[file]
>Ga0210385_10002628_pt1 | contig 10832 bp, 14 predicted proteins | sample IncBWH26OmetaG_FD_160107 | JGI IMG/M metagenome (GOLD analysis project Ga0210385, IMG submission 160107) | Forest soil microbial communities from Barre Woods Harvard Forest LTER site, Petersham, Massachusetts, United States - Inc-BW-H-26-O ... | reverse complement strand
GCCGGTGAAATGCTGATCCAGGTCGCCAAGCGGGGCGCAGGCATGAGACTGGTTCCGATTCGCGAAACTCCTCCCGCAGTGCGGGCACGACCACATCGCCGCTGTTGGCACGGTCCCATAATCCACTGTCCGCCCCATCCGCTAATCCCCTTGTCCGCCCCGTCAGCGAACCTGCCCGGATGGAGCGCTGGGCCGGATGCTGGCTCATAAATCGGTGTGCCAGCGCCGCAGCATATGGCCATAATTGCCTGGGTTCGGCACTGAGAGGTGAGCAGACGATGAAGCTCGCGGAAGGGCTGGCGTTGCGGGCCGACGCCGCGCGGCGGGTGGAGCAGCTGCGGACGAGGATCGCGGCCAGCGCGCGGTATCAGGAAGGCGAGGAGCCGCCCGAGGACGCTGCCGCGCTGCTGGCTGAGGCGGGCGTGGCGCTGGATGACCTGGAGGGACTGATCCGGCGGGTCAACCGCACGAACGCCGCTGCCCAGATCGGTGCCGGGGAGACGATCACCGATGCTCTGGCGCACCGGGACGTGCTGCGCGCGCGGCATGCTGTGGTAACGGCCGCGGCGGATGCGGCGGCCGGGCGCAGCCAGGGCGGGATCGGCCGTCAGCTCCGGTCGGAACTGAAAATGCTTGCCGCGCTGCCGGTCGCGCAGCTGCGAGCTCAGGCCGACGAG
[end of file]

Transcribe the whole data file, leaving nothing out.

>Ga0210385_10002628_pt1 | contig 10832 bp, 14 predicted proteins | sample IncBWH26OmetaG_FD_160107 | JGI IMG/M metagenome (GOLD analysis project Ga0210385, IMG submission 160107) | Forest soil microbial communities from Barre Woods Harvard Forest LTER site, Petersham, Massachusetts, United States - Inc-BW-H-26-O ... | reverse complement strand
GCCGGTGAAATGCTGATCCAGGTCGCCAAGCGGGGCGCAGGCATGAGACTGGTTCCGATTCGCGAAACTCCTCCCGCAGTGCGGGCACGACCACATCGCCGCTGTTGGCACGGTCCCATAATCCACTGTCCGCCCCATCCGCTAATCCCCTTGTCCGCCCCGTCAGCGAACCTGCCCGGATGGAGCGCTGGGCCGGATGCTGGCTCATAAATCGGTGTGCCAGCGCCGCAGCATATGGCCATAATTGCCTGGGTTCGGCACTGAGAGGTGAGCAGACGATGAAGCTCGCGGAAGGGCTGGCGTTGCGGGCCGACGCCGCGCGGCGGGTGGAGCAGCTGCGGACGAGGATCGCGGCCAGCGCGCGGTATCAGGAAGGCGAGGAGCCGCCCGAGGACGCTGCCGCGCTGCTGGCTGAGGCGGGCGTGGCGCTGGATGACCTGGAGGGACTGATCCGGCGGGTCAACCGCACGAACGCCGCTGCCCAGATCGGTGCCGGGGAGACGATCACCGATGCTCTGGCGCACCGGGACGTGCTGCGCGCGCGGCATGCTGTGGTAACGGCCGCGGCGGATGCGGCGGCCGGGCGCAGCCAGGGCGGGATCGGCCGTCAGCTCCGGTCGGAACTGAAAATGCTTGCCGCGCTGCCGGTCGCGCAGCTGCGAGCTCAGGCCGACGAG